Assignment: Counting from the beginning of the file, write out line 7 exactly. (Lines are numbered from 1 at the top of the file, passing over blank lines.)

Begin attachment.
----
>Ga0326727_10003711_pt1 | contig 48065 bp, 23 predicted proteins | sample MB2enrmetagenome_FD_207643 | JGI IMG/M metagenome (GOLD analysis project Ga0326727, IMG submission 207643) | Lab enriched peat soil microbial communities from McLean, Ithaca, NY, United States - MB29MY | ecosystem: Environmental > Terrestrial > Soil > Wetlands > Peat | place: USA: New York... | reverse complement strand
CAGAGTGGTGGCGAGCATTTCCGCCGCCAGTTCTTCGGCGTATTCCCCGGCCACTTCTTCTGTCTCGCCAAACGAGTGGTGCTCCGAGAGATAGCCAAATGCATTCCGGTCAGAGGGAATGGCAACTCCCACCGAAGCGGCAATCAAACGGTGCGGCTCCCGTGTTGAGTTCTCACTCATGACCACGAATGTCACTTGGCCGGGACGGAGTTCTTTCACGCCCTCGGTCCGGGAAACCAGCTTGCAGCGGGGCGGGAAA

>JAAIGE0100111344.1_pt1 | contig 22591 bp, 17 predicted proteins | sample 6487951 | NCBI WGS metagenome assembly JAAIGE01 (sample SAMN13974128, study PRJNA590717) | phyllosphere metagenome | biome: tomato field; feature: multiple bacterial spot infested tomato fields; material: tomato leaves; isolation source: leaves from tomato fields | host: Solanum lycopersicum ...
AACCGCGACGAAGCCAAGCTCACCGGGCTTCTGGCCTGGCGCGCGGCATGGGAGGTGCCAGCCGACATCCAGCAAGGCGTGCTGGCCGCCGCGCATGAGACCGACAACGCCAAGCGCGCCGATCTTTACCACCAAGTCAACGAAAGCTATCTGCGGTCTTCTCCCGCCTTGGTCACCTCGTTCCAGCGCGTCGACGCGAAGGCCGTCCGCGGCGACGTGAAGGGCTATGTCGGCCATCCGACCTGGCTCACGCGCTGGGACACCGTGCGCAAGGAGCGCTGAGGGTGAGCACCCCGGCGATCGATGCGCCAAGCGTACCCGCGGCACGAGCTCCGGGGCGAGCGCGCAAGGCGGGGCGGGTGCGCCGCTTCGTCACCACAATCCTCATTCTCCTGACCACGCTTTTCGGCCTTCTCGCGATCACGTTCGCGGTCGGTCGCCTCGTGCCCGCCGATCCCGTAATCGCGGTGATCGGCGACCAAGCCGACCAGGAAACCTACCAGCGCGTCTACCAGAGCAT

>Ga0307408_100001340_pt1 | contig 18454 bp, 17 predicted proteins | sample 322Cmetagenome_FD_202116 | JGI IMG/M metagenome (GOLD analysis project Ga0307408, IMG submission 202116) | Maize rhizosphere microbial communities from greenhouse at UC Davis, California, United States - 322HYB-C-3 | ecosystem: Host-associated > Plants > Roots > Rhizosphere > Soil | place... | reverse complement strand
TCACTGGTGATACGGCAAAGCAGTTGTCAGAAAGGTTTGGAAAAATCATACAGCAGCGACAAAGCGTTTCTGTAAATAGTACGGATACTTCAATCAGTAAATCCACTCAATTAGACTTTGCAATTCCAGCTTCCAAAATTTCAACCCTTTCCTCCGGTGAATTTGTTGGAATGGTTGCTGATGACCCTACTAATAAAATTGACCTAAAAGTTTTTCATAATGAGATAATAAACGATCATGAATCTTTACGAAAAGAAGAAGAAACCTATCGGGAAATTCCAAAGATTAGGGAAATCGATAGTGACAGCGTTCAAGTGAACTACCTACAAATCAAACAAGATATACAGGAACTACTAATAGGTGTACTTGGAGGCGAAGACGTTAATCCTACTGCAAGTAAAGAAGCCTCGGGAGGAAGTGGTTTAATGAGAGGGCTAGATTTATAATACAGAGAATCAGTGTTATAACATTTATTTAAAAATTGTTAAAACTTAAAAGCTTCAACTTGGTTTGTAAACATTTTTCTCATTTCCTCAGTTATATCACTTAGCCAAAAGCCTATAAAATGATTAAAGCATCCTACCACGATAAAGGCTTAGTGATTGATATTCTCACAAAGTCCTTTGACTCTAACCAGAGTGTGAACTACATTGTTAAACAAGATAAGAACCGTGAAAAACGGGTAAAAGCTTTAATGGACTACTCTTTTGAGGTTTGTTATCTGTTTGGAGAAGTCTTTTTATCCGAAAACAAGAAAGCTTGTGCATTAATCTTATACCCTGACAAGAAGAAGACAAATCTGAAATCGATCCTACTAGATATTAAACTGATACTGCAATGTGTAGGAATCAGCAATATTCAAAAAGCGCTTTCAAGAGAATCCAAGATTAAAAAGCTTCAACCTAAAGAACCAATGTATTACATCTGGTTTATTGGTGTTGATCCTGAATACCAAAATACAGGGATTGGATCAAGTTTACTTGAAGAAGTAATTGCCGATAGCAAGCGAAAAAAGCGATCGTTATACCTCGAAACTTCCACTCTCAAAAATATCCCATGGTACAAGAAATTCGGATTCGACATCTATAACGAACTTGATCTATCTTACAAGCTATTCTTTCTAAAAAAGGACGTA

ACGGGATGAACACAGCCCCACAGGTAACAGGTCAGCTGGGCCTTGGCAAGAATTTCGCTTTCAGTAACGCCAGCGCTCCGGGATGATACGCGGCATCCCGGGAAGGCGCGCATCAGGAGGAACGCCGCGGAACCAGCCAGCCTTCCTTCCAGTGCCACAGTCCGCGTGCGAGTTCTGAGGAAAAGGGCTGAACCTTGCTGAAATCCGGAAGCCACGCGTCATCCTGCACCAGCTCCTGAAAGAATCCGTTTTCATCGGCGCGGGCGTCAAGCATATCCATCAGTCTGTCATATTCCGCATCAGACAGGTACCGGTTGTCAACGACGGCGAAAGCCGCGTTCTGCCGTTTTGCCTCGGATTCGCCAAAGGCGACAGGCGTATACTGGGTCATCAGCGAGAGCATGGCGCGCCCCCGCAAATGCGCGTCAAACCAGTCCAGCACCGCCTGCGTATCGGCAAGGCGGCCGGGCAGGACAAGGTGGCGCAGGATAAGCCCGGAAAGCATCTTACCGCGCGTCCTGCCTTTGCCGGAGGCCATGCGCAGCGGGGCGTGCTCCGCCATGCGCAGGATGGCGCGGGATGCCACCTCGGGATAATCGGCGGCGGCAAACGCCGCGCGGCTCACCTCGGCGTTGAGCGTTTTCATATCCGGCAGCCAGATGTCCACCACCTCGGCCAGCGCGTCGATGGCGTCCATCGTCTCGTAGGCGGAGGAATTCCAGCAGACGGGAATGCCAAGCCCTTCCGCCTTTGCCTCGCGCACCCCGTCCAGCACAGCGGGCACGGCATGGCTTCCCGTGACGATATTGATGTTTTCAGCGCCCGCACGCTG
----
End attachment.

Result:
ACGGGATGAACACAGCCCCACAGGTAACAGGTCAGCTGGGCCTTGGCAAGAATTTCGCTTTCAGTAACGCCAGCGCTCCGGGATGATACGCGGCATCCCGGGAAGGCGCGCATCAGGAGGAACGCCGCGGAACCAGCCAGCCTTCCTTCCAGTGCCACAGTCCGCGTGCGAGTTCTGAGGAAAAGGGCTGAACCTTGCTGAAATCCGGAAGCCACGCGTCATCCTGCACCAGCTCCTGAAAGAATCCGTTTTCATCGGCGCGGGCGTCAAGCATATCCATCAGTCTGTCATATTCCGCATCAGACAGGTACCGGTTGTCAACGACGGCGAAAGCCGCGTTCTGCCGTTTTGCCTCGGATTCGCCAAAGGCGACAGGCGTATACTGGGTCATCAGCGAGAGCATGGCGCGCCCCCGCAAATGCGCGTCAAACCAGTCCAGCACCGCCTGCGTATCGGCAAGGCGGCCGGGCAGGACAAGGTGGCGCAGGATAAGCCCGGAAAGCATCTTACCGCGCGTCCTGCCTTTGCCGGAGGCCATGCGCAGCGGGGCGTGCTCCGCCATGCGCAGGATGGCGCGGGATGCCACCTCGGGATAATCGGCGGCGGCAAACGCCGCGCGGCTCACCTCGGCGTTGAGCGTTTTCATATCCGGCAGCCAGATGTCCACCACCTCGGCCAGCGCGTCGATGGCGTCCATCGTCTCGTAGGCGGAGGAATTCCAGCAGACGGGAATGCCAAGCCCTTCCGCCTTTGCCTCGCGCACCCCGTCCAGCACAGCGGGCACGGCATGGCTTCCCGTGACGATATTGATGTTTTCAGCGCCCGCACGCTG